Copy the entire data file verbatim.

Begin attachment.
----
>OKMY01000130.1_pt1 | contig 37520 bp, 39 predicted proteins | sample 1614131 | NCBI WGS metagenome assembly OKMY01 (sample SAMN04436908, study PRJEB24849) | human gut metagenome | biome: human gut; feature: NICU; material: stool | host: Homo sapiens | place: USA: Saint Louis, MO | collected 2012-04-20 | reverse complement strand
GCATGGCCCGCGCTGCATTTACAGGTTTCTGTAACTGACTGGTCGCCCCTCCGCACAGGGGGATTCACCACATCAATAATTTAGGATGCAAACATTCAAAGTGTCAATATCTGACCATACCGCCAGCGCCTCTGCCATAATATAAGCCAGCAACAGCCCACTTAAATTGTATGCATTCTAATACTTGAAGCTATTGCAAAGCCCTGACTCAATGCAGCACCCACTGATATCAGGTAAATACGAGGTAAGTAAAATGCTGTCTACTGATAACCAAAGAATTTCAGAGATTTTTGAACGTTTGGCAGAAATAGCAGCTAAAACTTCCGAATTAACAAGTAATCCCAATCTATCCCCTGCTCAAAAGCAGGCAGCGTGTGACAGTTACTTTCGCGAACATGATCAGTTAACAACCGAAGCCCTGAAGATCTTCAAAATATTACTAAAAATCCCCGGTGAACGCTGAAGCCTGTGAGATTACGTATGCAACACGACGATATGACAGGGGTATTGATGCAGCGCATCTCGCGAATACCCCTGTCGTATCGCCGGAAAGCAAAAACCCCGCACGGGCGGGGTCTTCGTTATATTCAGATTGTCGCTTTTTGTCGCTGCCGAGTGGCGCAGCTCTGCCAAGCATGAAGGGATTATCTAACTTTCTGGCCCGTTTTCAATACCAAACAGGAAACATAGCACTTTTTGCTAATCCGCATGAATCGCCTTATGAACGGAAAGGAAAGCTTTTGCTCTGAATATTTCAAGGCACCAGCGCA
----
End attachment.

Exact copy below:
>OKMY01000130.1_pt1 | contig 37520 bp, 39 predicted proteins | sample 1614131 | NCBI WGS metagenome assembly OKMY01 (sample SAMN04436908, study PRJEB24849) | human gut metagenome | biome: human gut; feature: NICU; material: stool | host: Homo sapiens | place: USA: Saint Louis, MO | collected 2012-04-20 | reverse complement strand
GCATGGCCCGCGCTGCATTTACAGGTTTCTGTAACTGACTGGTCGCCCCTCCGCACAGGGGGATTCACCACATCAATAATTTAGGATGCAAACATTCAAAGTGTCAATATCTGACCATACCGCCAGCGCCTCTGCCATAATATAAGCCAGCAACAGCCCACTTAAATTGTATGCATTCTAATACTTGAAGCTATTGCAAAGCCCTGACTCAATGCAGCACCCACTGATATCAGGTAAATACGAGGTAAGTAAAATGCTGTCTACTGATAACCAAAGAATTTCAGAGATTTTTGAACGTTTGGCAGAAATAGCAGCTAAAACTTCCGAATTAACAAGTAATCCCAATCTATCCCCTGCTCAAAAGCAGGCAGCGTGTGACAGTTACTTTCGCGAACATGATCAGTTAACAACCGAAGCCCTGAAGATCTTCAAAATATTACTAAAAATCCCCGGTGAACGCTGAAGCCTGTGAGATTACGTATGCAACACGACGATATGACAGGGGTATTGATGCAGCGCATCTCGCGAATACCCCTGTCGTATCGCCGGAAAGCAAAAACCCCGCACGGGCGGGGTCTTCGTTATATTCAGATTGTCGCTTTTTGTCGCTGCCGAGTGGCGCAGCTCTGCCAAGCATGAAGGGATTATCTAACTTTCTGGCCCGTTTTCAATACCAAACAGGAAACATAGCACTTTTTGCTAATCCGCATGAATCGCCTTATGAACGGAAAGGAAAGCTTTTGCTCTGAATATTTCAAGGCACCAGCGCA